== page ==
Zelensky is a Kremlin agent!

So in just two months:

1. Actively bilked the West for dough.

2. Strengthened the ruble.

3. In addition to the Crimea, gave Russia Donbass.

4.. Turned off gas to all of Europe, sending it into the Middle Ages.

5. Drained the pockets of drivers, farmers, entrepreneurs and manufacturers in the EU and the USA.

6. Since the start of the special operation, almost all major competitors in Russia have left, making room for Russian entrepreneurs.

7. Begged for so many weapons that even Scholz declared that the Bundeswehr was running out of weapons "for itself."

8. Gathered all the bottom of the Ukrainian Nazi subculture - tattooed, marginalized, idiots, maniacs, murderers from Europe and other countries into one place, where the Russians kill them in packs and promptly deliver them to Bandera.

9. He united the Russian people around their Leader ! Russia has never known such strong support for the actions of the President and his cabinet during his entire presidency.

10. Sent into exile the entire cockamamie beau monde of Russian entertainment and film, with pockets full of "wishes" from the grateful Russian people.

Russia has never been as good as it has been under Zelensky!

[Translated with www.DeepL.com/Translator (free version)] (& the odd word change to the English by me.)

Freezer Chicken Coop?

   It occurred to me one day that an old oven might make a good "instant chicken coop" for one or two hens. Add some extra ventilation and perhaps a latch on the door, and a wooden nest box and (maybe) a roost inside. Then I thought, better still, maybe an old large freezer (refrigerant gas removed). That would accommodate a slightly larger flock of maybe 3 or 4. Chop out a door and a vent window with a grille in the sides or ends and a way to close the door and to latch the lid shut to keep out predators.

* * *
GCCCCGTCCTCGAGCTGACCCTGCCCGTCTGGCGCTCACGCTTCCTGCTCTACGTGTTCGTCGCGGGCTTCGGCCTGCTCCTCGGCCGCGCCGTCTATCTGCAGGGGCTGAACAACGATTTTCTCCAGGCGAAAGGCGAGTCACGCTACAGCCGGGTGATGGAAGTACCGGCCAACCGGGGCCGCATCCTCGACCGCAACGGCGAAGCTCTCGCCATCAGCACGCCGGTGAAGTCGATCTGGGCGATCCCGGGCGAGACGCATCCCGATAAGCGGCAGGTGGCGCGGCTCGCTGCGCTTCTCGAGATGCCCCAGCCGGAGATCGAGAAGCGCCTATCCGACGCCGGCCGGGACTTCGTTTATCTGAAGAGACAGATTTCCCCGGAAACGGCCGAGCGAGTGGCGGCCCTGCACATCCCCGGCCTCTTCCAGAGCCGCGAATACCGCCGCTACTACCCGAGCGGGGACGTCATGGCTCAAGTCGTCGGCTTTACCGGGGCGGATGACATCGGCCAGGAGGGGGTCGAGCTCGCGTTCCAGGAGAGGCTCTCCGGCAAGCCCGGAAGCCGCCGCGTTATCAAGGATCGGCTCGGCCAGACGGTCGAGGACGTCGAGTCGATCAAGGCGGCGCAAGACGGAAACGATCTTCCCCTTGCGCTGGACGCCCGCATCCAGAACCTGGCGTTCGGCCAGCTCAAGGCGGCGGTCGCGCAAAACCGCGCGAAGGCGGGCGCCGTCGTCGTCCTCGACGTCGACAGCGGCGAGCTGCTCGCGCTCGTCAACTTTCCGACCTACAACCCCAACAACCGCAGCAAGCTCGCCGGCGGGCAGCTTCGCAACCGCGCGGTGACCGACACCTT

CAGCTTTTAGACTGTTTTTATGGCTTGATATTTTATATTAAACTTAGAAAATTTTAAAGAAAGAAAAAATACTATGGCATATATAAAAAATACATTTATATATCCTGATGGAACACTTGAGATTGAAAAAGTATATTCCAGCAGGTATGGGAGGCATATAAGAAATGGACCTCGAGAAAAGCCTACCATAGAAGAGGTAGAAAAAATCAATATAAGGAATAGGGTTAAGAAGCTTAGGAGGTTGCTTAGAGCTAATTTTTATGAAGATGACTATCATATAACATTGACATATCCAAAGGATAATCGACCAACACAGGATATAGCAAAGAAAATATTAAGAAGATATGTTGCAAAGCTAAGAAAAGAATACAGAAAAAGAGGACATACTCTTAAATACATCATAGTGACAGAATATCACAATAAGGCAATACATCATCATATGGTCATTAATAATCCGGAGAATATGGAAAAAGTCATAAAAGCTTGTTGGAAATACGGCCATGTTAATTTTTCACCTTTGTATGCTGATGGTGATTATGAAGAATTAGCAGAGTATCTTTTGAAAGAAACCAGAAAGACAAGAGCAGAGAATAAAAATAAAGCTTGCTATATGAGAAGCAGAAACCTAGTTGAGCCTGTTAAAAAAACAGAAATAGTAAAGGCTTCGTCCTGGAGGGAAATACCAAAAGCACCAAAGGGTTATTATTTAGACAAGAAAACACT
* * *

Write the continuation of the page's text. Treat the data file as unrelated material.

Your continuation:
...Just thinking of something fast to set up, somewhat weather resistant and easy to access and to clean! (Tip over freezer and rake out, add fresh straw/wood shavings/dried grass. Maybe even use it on its side?)
   Related?: On May 31st a raccoon was climbing over the fence into my chicken enclosure. I heard the chickens making a ruckus and got up from my evening nap just in time. Perry saw it on the lawn again an hour later as it was darkening, but after the chickens had gone in and I had closed the coop. This was the first time a raccoon had attacked the chickens in daylight. It made for a whole new hazard. Not only the coop but the whole chicken yard now had to be made "bulletproof" against some sneak daylight incursion when no one was around. I spent the next day (June 1st) replacing the loose net over the whole chicken yard (for hawks) with stapled-on chicken wire, and reinforcing a lot of the existing stapling. I added boards around the bottom to make it hard to dig under.
   This enclosure was intended to be easily disassembled and mobile to put the chickens on fresh ground since chickens turn any permanent yard into messy dirt with poop and nothing growing, but now it's all stapled together, and getting heavy and hard to move.

Smol Thots

   My thoughts this month have been too small to mention.

(Eccentric Silliness Department)

* On May 9th I learned that Russian forces were advancing on New York.   New York is a village in Donetsk.

* A trailer tongue jack's instructions started with: "Warning - Failure to follow these warnings and instructions may result in property damage, serious bodily injury, and/or death." Why stop there? "..., financial loss, ruin or bankruptcy of yourself or your employer or medical insurer, widespread street or highway transportation infrastructure failures, cyber attacks, societal collapse and/or the end of the world as you knew it and reams of government paperwork someone will have to fill out!"

* The crash of Wall Street wasn't really that bad. If Roof Street ever crashes, it'll be DUCK AND COVER! (If anything happens to Floor Street, wear snowshoes.)

* Where do Martians live?   --   In marshes (Well, duh!)

* Criminate: Perform an action that leads to recriminations.